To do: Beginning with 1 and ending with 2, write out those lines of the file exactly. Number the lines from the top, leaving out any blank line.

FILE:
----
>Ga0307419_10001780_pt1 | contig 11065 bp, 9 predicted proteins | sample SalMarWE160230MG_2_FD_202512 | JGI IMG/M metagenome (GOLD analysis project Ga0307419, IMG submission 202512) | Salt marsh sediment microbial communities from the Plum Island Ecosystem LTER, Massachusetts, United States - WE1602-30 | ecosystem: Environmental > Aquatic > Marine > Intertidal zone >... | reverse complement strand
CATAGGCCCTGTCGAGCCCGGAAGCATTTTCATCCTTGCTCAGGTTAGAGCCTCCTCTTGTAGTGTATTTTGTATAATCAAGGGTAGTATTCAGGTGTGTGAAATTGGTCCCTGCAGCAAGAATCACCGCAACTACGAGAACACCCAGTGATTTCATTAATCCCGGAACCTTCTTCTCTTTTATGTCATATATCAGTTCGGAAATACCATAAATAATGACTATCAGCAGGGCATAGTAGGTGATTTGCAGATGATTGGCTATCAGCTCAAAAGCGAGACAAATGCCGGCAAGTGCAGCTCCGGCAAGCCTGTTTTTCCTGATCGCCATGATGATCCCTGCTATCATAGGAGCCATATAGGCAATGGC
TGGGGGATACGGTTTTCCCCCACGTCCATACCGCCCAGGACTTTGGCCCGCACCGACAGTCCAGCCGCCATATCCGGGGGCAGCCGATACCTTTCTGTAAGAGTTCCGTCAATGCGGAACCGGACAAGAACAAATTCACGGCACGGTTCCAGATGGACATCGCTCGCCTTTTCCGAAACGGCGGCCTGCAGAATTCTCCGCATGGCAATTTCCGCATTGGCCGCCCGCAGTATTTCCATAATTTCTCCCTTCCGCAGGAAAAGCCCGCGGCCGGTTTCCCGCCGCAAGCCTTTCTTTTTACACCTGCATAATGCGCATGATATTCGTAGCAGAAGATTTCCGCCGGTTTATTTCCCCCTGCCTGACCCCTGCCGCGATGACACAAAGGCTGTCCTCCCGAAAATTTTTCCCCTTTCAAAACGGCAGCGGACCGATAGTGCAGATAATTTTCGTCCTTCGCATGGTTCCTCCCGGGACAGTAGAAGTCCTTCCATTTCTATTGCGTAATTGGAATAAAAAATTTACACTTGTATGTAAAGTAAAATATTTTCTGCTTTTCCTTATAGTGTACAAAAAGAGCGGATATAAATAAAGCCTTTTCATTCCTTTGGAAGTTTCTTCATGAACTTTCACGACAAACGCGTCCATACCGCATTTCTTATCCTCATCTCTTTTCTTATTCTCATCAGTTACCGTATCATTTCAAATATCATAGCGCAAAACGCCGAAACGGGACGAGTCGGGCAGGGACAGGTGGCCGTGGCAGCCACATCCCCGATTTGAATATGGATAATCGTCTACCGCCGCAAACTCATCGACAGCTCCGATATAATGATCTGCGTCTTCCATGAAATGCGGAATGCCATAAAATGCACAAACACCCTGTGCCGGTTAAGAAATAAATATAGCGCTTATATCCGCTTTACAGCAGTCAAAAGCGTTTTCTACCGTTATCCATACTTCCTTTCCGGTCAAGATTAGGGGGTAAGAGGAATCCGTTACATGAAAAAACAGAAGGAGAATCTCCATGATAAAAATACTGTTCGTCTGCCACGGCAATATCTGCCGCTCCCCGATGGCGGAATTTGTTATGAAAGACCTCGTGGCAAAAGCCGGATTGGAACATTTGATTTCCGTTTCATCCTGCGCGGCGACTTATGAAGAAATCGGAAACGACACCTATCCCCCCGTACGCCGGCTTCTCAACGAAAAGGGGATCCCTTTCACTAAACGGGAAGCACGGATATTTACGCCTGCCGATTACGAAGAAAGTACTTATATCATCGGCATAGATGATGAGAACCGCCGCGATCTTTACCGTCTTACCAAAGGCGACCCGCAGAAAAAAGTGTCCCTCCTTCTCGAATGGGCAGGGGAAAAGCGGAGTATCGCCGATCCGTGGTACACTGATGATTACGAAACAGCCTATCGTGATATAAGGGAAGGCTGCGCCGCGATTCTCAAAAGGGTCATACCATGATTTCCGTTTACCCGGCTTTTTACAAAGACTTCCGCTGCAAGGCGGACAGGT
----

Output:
>Ga0307419_10001780_pt1 | contig 11065 bp, 9 predicted proteins | sample SalMarWE160230MG_2_FD_202512 | JGI IMG/M metagenome (GOLD analysis project Ga0307419, IMG submission 202512) | Salt marsh sediment microbial communities from the Plum Island Ecosystem LTER, Massachusetts, United States - WE1602-30 | ecosystem: Environmental > Aquatic > Marine > Intertidal zone >... | reverse complement strand
CATAGGCCCTGTCGAGCCCGGAAGCATTTTCATCCTTGCTCAGGTTAGAGCCTCCTCTTGTAGTGTATTTTGTATAATCAAGGGTAGTATTCAGGTGTGTGAAATTGGTCCCTGCAGCAAGAATCACCGCAACTACGAGAACACCCAGTGATTTCATTAATCCCGGAACCTTCTTCTCTTTTATGTCATATATCAGTTCGGAAATACCATAAATAATGACTATCAGCAGGGCATAGTAGGTGATTTGCAGATGATTGGCTATCAGCTCAAAAGCGAGACAAATGCCGGCAAGTGCAGCTCCGGCAAGCCTGTTTTTCCTGATCGCCATGATGATCCCTGCTATCATAGGAGCCATATAGGCAATGGC